Over to you, Melv.
Penseivat

Weekend Yachtsman said...

Hooray! The fight-back begins.

More and faster, please.

Bucko The Moose said...

Why would he appear for trial if they don't know who he is?

Anonymous said...

Bucko,
The first appearance is to establish identity and to plead guilty or not guilty. As he refused to give his identity or to give a plea, the court remanded him in Police custody until it could established that a major crime (theft of motor vehicle and possibly other serious offences) had been committed. This would take the form of contacting the owner of the vehicle and documents and obtaining a loser's (victim's) statement. This was in the days when Police did the prosecution and presented the case in court. Of course, we knew, or reasonably believed, that the person in custody was the owner of the vehicle but until that was established, we had a duty to ensure a vehicle theft had not taken place. As mentioned above, this was in the days when we could play just as silly games as those who felt they were above the law or that they were cleverer in such situations. Can't do it now though. Too many self appointed guardians of human rights or politicians too eager to make a name for themselves.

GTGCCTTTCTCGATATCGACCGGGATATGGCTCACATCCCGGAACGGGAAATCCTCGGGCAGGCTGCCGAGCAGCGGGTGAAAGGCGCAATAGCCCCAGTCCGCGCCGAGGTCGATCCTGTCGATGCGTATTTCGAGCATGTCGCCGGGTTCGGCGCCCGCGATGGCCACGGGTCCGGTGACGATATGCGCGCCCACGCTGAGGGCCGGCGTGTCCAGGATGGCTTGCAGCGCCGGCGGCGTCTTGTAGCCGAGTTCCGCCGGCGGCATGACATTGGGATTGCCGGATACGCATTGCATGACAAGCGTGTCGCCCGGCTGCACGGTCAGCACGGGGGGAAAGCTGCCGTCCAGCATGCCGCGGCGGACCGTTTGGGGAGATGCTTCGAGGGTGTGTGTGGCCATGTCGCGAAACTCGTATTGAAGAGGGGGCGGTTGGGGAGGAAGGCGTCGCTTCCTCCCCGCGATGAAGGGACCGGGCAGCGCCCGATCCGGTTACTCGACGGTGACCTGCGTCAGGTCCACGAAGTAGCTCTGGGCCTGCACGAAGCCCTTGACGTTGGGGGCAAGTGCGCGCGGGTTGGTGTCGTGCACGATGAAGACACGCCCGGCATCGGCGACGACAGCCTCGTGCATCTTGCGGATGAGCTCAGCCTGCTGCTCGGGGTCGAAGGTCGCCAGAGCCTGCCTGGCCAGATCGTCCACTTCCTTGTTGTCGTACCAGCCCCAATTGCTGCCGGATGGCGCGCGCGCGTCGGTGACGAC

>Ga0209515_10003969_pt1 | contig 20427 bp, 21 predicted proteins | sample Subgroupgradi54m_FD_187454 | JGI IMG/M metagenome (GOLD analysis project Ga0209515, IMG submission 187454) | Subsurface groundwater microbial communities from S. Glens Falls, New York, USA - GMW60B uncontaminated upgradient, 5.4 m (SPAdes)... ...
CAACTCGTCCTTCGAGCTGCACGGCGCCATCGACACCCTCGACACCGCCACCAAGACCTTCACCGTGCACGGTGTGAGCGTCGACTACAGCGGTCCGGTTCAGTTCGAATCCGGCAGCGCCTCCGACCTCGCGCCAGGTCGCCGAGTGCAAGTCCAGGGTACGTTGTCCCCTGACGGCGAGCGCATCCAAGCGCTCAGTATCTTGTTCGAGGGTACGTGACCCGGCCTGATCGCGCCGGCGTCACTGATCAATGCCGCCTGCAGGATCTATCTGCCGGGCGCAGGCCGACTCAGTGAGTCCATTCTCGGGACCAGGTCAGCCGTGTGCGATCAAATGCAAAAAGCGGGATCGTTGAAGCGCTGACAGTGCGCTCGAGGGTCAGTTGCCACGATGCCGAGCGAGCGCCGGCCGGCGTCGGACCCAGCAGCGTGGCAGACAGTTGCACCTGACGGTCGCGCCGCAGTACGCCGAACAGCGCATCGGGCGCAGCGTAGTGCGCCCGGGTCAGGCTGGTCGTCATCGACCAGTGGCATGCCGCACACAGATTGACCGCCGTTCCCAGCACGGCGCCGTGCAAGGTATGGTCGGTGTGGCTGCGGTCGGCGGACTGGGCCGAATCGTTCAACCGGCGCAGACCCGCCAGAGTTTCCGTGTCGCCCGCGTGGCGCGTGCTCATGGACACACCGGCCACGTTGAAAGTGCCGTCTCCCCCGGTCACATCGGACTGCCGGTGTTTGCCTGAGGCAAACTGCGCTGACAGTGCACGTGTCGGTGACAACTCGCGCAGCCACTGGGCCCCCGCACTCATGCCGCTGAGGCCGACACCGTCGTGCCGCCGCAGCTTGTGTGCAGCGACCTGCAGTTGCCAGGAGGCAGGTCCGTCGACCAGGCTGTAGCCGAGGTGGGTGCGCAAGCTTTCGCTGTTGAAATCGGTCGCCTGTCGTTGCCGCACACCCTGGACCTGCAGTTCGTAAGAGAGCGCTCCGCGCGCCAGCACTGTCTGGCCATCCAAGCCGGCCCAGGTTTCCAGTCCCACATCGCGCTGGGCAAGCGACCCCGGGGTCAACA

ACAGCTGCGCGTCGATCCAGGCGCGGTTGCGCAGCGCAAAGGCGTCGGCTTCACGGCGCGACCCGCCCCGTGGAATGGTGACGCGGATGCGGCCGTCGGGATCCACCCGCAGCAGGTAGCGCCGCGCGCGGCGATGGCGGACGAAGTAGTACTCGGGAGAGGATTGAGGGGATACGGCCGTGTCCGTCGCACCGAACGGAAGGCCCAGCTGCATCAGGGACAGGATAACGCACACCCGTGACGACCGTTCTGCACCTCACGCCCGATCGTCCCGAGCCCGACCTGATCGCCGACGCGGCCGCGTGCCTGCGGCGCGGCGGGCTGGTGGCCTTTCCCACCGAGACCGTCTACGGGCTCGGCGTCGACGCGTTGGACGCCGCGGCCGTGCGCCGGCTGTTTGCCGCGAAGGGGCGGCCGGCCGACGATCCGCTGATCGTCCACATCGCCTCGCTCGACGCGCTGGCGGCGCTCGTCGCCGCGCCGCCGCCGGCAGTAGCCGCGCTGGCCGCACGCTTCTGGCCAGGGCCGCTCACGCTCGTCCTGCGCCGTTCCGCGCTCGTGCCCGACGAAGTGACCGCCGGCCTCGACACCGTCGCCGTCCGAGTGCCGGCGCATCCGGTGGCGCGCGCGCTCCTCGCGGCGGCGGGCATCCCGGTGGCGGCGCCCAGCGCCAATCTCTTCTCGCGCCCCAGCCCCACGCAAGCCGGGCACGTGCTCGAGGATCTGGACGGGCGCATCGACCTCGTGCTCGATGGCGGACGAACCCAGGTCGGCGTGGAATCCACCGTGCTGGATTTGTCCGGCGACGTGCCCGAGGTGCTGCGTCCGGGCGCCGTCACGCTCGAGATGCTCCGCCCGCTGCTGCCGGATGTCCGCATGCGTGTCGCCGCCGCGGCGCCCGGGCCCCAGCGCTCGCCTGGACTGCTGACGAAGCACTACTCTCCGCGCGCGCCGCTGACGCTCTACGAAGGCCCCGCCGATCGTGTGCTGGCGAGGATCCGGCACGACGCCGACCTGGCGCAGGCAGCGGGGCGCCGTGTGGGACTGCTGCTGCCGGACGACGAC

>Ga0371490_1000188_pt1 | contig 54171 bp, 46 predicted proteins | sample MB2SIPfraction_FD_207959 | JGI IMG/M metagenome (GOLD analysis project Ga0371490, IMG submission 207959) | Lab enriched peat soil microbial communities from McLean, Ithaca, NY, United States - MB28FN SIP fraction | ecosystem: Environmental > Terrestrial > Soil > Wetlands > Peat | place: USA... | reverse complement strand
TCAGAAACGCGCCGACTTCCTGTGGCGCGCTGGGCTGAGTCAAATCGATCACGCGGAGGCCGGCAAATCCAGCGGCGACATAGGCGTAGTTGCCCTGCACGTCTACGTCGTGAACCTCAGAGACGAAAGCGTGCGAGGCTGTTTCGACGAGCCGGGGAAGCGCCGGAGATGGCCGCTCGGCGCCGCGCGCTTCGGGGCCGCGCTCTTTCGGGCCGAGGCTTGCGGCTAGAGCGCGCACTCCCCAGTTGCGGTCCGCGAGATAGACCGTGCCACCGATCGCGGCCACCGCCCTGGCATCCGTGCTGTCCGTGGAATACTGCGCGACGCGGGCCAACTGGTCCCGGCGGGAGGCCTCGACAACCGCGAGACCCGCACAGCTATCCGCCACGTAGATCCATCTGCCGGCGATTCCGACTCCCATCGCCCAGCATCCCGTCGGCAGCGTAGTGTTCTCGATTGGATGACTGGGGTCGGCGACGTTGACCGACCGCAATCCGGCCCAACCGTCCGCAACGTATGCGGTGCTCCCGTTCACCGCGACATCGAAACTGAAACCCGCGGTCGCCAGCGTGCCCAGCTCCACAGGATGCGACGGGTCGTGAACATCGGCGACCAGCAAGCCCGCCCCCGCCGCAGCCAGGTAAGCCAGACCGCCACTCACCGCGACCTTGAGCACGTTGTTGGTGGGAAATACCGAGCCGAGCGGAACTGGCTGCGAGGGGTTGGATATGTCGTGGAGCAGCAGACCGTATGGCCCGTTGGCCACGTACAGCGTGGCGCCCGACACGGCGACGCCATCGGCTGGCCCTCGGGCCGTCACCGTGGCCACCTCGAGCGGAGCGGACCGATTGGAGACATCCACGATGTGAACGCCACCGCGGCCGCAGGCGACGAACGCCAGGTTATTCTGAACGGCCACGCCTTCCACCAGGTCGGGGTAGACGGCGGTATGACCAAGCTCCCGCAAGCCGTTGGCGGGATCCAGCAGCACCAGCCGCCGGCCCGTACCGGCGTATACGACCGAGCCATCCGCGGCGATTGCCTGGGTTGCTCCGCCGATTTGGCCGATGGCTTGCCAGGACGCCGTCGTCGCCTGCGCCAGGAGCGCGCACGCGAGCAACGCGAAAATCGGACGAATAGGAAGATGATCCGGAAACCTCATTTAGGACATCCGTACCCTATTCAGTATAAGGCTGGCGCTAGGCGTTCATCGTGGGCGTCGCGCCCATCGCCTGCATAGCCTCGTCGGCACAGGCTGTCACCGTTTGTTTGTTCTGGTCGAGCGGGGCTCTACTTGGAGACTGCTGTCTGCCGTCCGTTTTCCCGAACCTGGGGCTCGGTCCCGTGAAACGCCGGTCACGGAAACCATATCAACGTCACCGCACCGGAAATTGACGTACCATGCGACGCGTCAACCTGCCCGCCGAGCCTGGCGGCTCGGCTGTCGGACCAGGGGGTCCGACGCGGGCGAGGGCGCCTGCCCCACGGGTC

Penseivat

Anonymous said...

Yup, it's not like the old days, Penise...the 'happy times' are gone. Nowadays, plod are far too greedy to share their bribes.

Anonymous said...

Never taken a bribe, Melv, unless you count the slice of cherry cake and a cup of tea while taking a witness statement from a nice old lady whose evidence put a rapist away for 12 years. Never took advantage of any "Warrant Card Discounts" either. I'm afraid I was so honest, I was boring!
Penseivat

Lynne at Counting Cats said...

God complex? My first thought was Popeye complex...

Anonymous said...

Sounds like a 'Freeman on the Land' Loonspud to me.
Retired

Anonymous said...

Bunny,

Mr Penseivat your method of dealing with idiots sounds like a sound one.

Out of interest if the person refuses to give details could they be described as preventing the right to their own fair trail, a bit of an inverse human rights problem? Sorry middle aged law student coming out in me.

Anonymous said...

Bunny,